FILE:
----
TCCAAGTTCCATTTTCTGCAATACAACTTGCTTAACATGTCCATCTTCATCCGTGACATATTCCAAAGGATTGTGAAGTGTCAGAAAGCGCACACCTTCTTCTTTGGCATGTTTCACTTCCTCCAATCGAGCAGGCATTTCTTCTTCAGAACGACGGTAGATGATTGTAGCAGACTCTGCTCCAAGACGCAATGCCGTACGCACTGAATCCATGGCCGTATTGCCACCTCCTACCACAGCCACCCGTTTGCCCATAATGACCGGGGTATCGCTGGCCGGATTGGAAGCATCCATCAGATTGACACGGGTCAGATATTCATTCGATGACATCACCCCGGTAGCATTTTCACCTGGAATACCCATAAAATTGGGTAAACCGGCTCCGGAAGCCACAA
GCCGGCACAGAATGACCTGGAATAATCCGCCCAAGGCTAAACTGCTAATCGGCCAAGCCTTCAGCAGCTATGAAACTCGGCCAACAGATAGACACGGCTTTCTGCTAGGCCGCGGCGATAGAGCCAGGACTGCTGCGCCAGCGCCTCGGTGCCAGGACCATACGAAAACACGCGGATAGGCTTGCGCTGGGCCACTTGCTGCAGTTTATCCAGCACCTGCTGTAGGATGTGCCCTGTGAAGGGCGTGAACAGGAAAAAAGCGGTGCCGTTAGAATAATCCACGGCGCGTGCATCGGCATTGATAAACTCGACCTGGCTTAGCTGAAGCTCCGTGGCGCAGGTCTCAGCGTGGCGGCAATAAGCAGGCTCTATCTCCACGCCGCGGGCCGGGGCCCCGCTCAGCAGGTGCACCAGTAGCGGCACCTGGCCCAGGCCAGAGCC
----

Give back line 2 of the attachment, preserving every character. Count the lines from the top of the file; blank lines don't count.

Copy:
GCCGGCACAGAATGACCTGGAATAATCCGCCCAAGGCTAAACTGCTAATCGGCCAAGCCTTCAGCAGCTATGAAACTCGGCCAACAGATAGACACGGCTTTCTGCTAGGCCGCGGCGATAGAGCCAGGACTGCTGCGCCAGCGCCTCGGTGCCAGGACCATACGAAAACACGCGGATAGGCTTGCGCTGGGCCACTTGCTGCAGTTTATCCAGCACCTGCTGTAGGATGTGCCCTGTGAAGGGCGTGAACAGGAAAAAAGCGGTGCCGTTAGAATAATCCACGGCGCGTGCATCGGCATTGATAAACTCGACCTGGCTTAGCTGAAGCTCCGTGGCGCAGGTCTCAGCGTGGCGGCAATAAGCAGGCTCTATCTCCACGCCGCGGGCCGGGGCCCCGCTCAGCAGGTGCACCAGTAGCGGCACCTGGCCCAGGCCAGAGCC